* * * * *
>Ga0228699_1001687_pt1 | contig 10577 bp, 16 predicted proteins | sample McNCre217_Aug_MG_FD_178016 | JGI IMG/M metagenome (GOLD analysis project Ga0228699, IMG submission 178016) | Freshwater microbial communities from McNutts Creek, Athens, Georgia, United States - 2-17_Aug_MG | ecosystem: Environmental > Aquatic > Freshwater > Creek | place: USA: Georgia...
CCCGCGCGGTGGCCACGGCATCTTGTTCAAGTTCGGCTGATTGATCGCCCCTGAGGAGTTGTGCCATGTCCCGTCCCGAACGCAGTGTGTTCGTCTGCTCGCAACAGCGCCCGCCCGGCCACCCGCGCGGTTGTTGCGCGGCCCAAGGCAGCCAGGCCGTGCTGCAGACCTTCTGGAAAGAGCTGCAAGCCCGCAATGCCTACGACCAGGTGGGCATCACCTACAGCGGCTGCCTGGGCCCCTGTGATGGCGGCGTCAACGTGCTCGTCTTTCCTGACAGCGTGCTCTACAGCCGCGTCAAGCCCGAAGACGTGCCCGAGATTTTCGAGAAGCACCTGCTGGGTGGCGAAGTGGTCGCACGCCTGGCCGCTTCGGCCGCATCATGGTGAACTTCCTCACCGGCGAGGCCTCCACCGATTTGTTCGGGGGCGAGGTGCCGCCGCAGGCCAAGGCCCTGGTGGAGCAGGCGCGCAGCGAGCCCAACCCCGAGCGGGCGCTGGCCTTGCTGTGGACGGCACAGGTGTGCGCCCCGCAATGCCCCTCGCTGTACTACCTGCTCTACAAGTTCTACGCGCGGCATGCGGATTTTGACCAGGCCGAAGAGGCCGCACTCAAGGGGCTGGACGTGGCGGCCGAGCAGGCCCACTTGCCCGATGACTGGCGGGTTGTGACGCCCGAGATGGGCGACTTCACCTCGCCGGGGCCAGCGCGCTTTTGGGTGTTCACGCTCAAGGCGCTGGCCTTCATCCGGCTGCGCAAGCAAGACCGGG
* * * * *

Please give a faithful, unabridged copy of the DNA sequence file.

>Ga0228699_1001687_pt1 | contig 10577 bp, 16 predicted proteins | sample McNCre217_Aug_MG_FD_178016 | JGI IMG/M metagenome (GOLD analysis project Ga0228699, IMG submission 178016) | Freshwater microbial communities from McNutts Creek, Athens, Georgia, United States - 2-17_Aug_MG | ecosystem: Environmental > Aquatic > Freshwater > Creek | place: USA: Georgia...
CCCGCGCGGTGGCCACGGCATCTTGTTCAAGTTCGGCTGATTGATCGCCCCTGAGGAGTTGTGCCATGTCCCGTCCCGAACGCAGTGTGTTCGTCTGCTCGCAACAGCGCCCGCCCGGCCACCCGCGCGGTTGTTGCGCGGCCCAAGGCAGCCAGGCCGTGCTGCAGACCTTCTGGAAAGAGCTGCAAGCCCGCAATGCCTACGACCAGGTGGGCATCACCTACAGCGGCTGCCTGGGCCCCTGTGATGGCGGCGTCAACGTGCTCGTCTTTCCTGACAGCGTGCTCTACAGCCGCGTCAAGCCCGAAGACGTGCCCGAGATTTTCGAGAAGCACCTGCTGGGTGGCGAAGTGGTCGCACGCCTGGCCGCTTCGGCCGCATCATGGTGAACTTCCTCACCGGCGAGGCCTCCACCGATTTGTTCGGGGGCGAGGTGCCGCCGCAGGCCAAGGCCCTGGTGGAGCAGGCGCGCAGCGAGCCCAACCCCGAGCGGGCGCTGGCCTTGCTGTGGACGGCACAGGTGTGCGCCCCGCAATGCCCCTCGCTGTACTACCTGCTCTACAAGTTCTACGCGCGGCATGCGGATTTTGACCAGGCCGAAGAGGCCGCACTCAAGGGGCTGGACGTGGCGGCCGAGCAGGCCCACTTGCCCGATGACTGGCGGGTTGTGACGCCCGAGATGGGCGACTTCACCTCGCCGGGGCCAGCGCGCTTTTGGGTGTTCACGCTCAAGGCGCTGGCCTTCATCCGGCTGCGCAAGCAAGACCGGG